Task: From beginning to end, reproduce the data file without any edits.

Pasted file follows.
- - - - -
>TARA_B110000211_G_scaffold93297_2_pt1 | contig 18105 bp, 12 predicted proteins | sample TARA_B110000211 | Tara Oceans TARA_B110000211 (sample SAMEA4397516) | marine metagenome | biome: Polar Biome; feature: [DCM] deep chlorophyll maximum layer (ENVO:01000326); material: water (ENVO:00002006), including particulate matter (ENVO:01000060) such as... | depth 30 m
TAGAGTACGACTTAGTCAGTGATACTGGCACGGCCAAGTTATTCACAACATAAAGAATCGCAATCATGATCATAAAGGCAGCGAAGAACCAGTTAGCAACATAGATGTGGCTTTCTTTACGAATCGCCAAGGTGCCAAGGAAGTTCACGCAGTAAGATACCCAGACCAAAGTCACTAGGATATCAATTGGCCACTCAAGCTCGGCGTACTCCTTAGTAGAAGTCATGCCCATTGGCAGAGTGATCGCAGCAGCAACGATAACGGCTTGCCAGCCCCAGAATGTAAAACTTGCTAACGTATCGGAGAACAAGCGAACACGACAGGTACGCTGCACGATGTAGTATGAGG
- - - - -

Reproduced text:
>TARA_B110000211_G_scaffold93297_2_pt1 | contig 18105 bp, 12 predicted proteins | sample TARA_B110000211 | Tara Oceans TARA_B110000211 (sample SAMEA4397516) | marine metagenome | biome: Polar Biome; feature: [DCM] deep chlorophyll maximum layer (ENVO:01000326); material: water (ENVO:00002006), including particulate matter (ENVO:01000060) such as... | depth 30 m
TAGAGTACGACTTAGTCAGTGATACTGGCACGGCCAAGTTATTCACAACATAAAGAATCGCAATCATGATCATAAAGGCAGCGAAGAACCAGTTAGCAACATAGATGTGGCTTTCTTTACGAATCGCCAAGGTGCCAAGGAAGTTCACGCAGTAAGATACCCAGACCAAAGTCACTAGGATATCAATTGGCCACTCAAGCTCGGCGTACTCCTTAGTAGAAGTCATGCCCATTGGCAGAGTGATCGCAGCAGCAACGATAACGGCTTGCCAGCCCCAGAATGTAAAACTTGCTAACGTATCGGAGAACAAGCGAACACGACAGGTACGCTGCACGATGTAGTATGAGG